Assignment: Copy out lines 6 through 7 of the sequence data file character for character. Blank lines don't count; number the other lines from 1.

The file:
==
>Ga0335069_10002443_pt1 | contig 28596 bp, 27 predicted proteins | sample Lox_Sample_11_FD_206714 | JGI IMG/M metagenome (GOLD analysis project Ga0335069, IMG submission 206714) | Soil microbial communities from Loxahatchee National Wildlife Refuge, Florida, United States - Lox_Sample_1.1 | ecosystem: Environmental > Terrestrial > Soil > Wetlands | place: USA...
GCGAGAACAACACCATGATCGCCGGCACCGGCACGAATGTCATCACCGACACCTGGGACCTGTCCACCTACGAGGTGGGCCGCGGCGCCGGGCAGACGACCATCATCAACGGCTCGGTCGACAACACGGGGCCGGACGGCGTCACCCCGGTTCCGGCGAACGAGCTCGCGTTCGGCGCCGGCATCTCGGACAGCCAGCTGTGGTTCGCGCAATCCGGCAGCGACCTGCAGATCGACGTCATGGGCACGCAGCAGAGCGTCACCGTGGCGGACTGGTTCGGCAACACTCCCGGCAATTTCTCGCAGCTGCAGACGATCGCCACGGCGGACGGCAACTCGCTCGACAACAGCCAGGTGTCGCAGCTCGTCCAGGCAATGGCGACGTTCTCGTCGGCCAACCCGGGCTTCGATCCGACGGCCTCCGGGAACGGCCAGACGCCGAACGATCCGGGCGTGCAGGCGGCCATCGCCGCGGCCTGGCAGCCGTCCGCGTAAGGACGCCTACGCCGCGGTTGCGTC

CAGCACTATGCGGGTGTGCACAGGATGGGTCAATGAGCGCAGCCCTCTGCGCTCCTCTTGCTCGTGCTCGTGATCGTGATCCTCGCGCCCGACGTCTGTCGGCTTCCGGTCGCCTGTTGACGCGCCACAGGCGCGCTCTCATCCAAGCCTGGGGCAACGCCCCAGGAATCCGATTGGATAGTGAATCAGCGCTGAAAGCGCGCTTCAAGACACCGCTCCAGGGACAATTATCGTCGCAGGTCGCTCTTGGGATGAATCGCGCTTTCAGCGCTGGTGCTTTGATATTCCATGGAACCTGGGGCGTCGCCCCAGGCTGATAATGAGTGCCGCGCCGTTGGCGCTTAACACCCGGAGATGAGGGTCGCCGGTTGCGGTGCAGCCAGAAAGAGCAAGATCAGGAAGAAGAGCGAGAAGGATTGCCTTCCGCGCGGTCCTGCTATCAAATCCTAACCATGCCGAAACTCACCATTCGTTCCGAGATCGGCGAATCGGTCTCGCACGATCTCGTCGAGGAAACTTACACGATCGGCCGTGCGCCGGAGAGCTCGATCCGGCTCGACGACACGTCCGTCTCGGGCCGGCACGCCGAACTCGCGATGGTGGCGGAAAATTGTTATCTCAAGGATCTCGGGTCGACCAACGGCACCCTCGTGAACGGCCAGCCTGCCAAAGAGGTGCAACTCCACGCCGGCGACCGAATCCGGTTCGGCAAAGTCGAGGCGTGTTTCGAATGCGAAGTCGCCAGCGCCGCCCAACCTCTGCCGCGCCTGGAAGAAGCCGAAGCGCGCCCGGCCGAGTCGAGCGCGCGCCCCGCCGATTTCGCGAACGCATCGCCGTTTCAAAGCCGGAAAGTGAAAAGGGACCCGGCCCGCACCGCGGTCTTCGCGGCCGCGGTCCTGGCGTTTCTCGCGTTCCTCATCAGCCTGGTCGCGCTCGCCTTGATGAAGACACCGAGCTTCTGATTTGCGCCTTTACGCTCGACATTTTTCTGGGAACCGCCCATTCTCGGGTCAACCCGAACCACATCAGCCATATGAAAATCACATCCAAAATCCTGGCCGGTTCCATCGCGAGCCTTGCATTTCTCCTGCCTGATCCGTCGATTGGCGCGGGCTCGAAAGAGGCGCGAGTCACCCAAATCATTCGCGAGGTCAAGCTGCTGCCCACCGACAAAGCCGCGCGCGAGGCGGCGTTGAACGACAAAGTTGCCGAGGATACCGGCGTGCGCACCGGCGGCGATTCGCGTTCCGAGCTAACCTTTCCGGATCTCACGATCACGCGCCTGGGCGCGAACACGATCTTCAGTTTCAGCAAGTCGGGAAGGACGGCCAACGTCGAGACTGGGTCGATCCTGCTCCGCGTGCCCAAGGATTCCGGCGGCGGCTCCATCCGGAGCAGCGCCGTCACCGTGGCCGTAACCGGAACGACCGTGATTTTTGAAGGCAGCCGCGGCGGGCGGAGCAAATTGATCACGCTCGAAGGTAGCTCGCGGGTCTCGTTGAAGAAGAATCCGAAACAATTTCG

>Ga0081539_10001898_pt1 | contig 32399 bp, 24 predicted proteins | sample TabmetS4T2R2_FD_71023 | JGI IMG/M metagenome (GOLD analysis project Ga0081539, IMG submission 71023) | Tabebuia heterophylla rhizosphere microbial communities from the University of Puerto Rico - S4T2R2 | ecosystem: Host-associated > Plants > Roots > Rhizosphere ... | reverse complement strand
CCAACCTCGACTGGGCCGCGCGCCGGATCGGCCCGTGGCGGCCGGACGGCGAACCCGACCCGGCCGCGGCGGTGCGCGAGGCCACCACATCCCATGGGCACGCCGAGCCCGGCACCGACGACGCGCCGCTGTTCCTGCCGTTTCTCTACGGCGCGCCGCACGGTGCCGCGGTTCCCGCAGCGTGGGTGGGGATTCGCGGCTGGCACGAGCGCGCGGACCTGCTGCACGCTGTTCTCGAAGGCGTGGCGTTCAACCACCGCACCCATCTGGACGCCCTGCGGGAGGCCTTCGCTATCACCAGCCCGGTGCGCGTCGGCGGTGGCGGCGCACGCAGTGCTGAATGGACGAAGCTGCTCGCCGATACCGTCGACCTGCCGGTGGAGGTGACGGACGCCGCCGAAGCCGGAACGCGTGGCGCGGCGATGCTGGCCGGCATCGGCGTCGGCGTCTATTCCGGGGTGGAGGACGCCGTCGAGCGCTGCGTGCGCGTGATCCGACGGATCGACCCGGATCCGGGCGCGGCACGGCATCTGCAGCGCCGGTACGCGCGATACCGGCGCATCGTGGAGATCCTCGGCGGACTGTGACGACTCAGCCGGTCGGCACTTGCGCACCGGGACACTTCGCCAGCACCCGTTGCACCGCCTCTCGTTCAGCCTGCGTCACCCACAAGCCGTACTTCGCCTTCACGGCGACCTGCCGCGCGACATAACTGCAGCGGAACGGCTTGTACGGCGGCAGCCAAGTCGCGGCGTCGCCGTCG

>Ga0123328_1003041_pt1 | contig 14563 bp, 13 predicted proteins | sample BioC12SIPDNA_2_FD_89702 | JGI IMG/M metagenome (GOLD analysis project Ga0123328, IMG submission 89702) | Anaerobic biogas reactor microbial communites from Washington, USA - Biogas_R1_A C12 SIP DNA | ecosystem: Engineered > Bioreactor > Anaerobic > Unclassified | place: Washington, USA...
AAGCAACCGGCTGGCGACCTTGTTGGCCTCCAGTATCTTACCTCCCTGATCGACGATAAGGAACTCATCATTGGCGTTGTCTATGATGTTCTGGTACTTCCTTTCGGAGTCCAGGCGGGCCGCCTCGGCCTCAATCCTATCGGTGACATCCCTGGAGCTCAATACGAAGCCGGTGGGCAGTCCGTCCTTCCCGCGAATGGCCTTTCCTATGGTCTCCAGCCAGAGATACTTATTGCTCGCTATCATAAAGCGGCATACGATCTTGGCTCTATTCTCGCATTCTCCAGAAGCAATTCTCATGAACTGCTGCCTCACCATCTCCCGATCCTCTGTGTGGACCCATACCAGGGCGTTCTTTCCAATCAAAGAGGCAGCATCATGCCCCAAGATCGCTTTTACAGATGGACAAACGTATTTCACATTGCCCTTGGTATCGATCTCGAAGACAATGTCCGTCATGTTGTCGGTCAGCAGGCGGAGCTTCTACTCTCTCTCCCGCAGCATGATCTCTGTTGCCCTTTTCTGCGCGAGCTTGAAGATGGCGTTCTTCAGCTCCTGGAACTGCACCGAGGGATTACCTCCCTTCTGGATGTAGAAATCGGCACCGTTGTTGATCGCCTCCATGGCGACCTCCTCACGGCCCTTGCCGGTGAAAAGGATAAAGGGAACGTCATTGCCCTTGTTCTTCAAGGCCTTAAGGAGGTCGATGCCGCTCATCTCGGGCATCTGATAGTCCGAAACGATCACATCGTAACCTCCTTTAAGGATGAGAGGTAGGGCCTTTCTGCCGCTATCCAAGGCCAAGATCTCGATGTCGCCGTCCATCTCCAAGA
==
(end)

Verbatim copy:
>Ga0123328_1003041_pt1 | contig 14563 bp, 13 predicted proteins | sample BioC12SIPDNA_2_FD_89702 | JGI IMG/M metagenome (GOLD analysis project Ga0123328, IMG submission 89702) | Anaerobic biogas reactor microbial communites from Washington, USA - Biogas_R1_A C12 SIP DNA | ecosystem: Engineered > Bioreactor > Anaerobic > Unclassified | place: Washington, USA...
AAGCAACCGGCTGGCGACCTTGTTGGCCTCCAGTATCTTACCTCCCTGATCGACGATAAGGAACTCATCATTGGCGTTGTCTATGATGTTCTGGTACTTCCTTTCGGAGTCCAGGCGGGCCGCCTCGGCCTCAATCCTATCGGTGACATCCCTGGAGCTCAATACGAAGCCGGTGGGCAGTCCGTCCTTCCCGCGAATGGCCTTTCCTATGGTCTCCAGCCAGAGATACTTATTGCTCGCTATCATAAAGCGGCATACGATCTTGGCTCTATTCTCGCATTCTCCAGAAGCAATTCTCATGAACTGCTGCCTCACCATCTCCCGATCCTCTGTGTGGACCCATACCAGGGCGTTCTTTCCAATCAAAGAGGCAGCATCATGCCCCAAGATCGCTTTTACAGATGGACAAACGTATTTCACATTGCCCTTGGTATCGATCTCGAAGACAATGTCCGTCATGTTGTCGGTCAGCAGGCGGAGCTTCTACTCTCTCTCCCGCAGCATGATCTCTGTTGCCCTTTTCTGCGCGAGCTTGAAGATGGCGTTCTTCAGCTCCTGGAACTGCACCGAGGGATTACCTCCCTTCTGGATGTAGAAATCGGCACCGTTGTTGATCGCCTCCATGGCGACCTCCTCACGGCCCTTGCCGGTGAAAAGGATAAAGGGAACGTCATTGCCCTTGTTCTTCAAGGCCTTAAGGAGGTCGATGCCGCTCATCTCGGGCATCTGATAGTCCGAAACGATCACATCGTAACCTCCTTTAAGGATGAGAGGTAGGGCCTTTCTGCCGCTATCCAAGGCCAAGATCTCGATGTCGCCGTCCATCTCCAAGA